This kind of enrichment translates to the social business environment. Why wait for a quarterly or annual meeting to forge connections? A social business allows and encourages employees to be “all company” all the time. And the value of those connections can drive unexpected interactions between members, enhancing understanding across the enterprise. Employees, customers, partners, and suppliers can be connected, networked and collaborative – and processes can be customized, proactive and automated.
When it’s fully implemented, a social business generates real-time intelligence. Better yet, because all of these interactions are digital, they are measurable. Information and interactions build upon each other, making the entire organization more effective, efficient and successful.
A great example of this kind of intelligence is happening at Häagen-Dazs Shops (owned by Nestlé). When their domestic franchise unit asked us for a better way to communicate with corporate managers and local franchisees, Magnet 360 configured Chatter for collaboration between operations, marketing and store development – and integrated it with their Salesforce CRM for franchise management.
Today, when Häagen-Dazs Shops launches a new product or promotion, it’s posted in their Chatter feed, which is accessible to all internal users, across locations. Posts include photos and instructions, followed by comments from the stores, and even examples of what’s working and not working in the field. Best practices are being shared in real-time, long before the next quarterly report or national event. And because the Häagen-Dazs social network is tied to CRM, appropriate players also see numbers, open rates, and other available digital information, all displayed on the same screen. In many ways, it’s one-stop shopping for business intelligence. Any business can do what Häagen-Dazs has done, and it doesn’t have to be overwhelming to get started. Here are some of the best practices that we frequently share with our clients as they embark on implementing social business practices:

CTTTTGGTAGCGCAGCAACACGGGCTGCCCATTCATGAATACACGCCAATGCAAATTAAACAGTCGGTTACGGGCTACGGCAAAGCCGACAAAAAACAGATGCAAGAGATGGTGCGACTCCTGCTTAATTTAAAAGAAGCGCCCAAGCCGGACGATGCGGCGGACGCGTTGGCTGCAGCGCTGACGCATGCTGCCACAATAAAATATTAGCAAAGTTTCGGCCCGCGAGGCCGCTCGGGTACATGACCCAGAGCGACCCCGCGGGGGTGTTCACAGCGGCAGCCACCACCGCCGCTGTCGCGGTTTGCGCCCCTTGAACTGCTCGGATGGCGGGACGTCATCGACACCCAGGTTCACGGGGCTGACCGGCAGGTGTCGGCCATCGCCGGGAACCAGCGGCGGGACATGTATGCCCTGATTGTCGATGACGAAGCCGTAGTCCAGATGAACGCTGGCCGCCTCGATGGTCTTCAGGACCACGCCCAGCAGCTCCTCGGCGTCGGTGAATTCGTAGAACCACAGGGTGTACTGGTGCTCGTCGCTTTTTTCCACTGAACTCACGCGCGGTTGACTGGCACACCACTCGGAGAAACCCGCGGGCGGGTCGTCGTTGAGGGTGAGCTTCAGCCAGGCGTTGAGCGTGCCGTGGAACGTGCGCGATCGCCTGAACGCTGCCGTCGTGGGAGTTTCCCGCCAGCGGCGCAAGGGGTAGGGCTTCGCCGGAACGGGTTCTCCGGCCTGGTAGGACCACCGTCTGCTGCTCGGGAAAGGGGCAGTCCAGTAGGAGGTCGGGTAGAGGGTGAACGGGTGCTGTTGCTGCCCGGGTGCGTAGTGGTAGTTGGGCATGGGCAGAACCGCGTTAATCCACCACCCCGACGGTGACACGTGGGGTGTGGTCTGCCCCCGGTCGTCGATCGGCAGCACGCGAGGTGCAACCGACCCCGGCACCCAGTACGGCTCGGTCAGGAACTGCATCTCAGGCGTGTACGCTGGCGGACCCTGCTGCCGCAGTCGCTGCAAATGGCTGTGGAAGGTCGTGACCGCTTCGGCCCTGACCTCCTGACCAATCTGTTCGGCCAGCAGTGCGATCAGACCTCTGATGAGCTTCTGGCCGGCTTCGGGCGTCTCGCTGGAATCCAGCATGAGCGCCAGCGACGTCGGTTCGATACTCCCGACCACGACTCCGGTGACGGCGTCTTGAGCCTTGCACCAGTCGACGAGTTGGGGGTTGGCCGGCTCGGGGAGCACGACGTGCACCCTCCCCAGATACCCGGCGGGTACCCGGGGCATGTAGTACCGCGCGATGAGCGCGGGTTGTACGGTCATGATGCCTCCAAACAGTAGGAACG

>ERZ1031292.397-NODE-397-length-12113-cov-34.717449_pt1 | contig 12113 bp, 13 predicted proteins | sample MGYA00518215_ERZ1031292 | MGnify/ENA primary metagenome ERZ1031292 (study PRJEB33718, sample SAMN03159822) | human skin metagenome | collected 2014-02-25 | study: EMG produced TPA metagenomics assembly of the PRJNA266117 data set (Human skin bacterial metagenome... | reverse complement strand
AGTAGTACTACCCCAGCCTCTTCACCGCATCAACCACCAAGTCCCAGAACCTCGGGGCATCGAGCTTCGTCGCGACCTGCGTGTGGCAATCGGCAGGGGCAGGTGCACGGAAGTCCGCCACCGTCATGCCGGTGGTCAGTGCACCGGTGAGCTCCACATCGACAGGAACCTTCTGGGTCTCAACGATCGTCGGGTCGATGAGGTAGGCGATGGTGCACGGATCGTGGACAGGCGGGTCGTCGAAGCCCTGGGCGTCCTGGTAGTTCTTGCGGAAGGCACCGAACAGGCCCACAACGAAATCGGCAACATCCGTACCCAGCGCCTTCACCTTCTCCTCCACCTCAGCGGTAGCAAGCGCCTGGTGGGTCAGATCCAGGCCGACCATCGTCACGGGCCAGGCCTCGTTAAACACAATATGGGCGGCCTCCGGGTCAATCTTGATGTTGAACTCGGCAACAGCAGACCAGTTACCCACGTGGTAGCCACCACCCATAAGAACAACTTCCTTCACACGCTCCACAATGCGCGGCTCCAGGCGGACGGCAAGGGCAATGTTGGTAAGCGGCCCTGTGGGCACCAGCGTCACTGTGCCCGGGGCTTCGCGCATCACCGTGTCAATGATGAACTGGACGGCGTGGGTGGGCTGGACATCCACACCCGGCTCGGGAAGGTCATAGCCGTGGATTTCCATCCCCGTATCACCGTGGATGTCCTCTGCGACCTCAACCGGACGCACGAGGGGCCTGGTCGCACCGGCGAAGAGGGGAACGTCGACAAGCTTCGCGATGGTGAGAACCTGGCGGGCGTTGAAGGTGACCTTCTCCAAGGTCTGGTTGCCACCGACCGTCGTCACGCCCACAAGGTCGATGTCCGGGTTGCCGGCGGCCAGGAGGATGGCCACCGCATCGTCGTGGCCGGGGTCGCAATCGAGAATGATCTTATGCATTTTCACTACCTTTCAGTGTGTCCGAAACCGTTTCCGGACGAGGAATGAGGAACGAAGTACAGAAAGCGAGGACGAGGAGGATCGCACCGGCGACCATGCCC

1. Recognize that becoming a social business is a journey – taken one step at a time, and with a strategy that clearly articulates the business value and goals. As we tell our clients, “Don’t try to boil the ocean.”
2. Start at the point of highest value. If you’re not already social in your most profitable business unit, you should start there. Here’s why:
- You want to keep it the most profitable.
- It will likely have the most money available to invest in innovation.
- It may have the most opportunity for growth through social practices.
- It has eyeballs. Profitable business centers have the attention of key stakeholders and participants, which should help to reinforce participation, adoption, and ultimately drive social value.
3. Move to the point of lowest risk. After that first unit is up and running, and adoption and innovation are flying, we then suggest adding your most lagging business unit. Here’s why:
- This is where you’re likely to find the greatest opportunity for growth through increased efficiency.
- Success in previous social initiatives can help to fuel support and give attention to an area of the business that with any success could see great gains.
- It’s low risk. Make a modest investment and see what happens. If the results aren’t there, move on.
There’s a reason the consumer world is so social, and there’s a reason the enterprise should also be. Value. The business benefits of networked, collaborative people and processes are simply too good to miss. Put the tools in place to give your organization a one-stop hub for communication and information sharing, and you will be amazed by the interactions, efficiency and business insights it creates.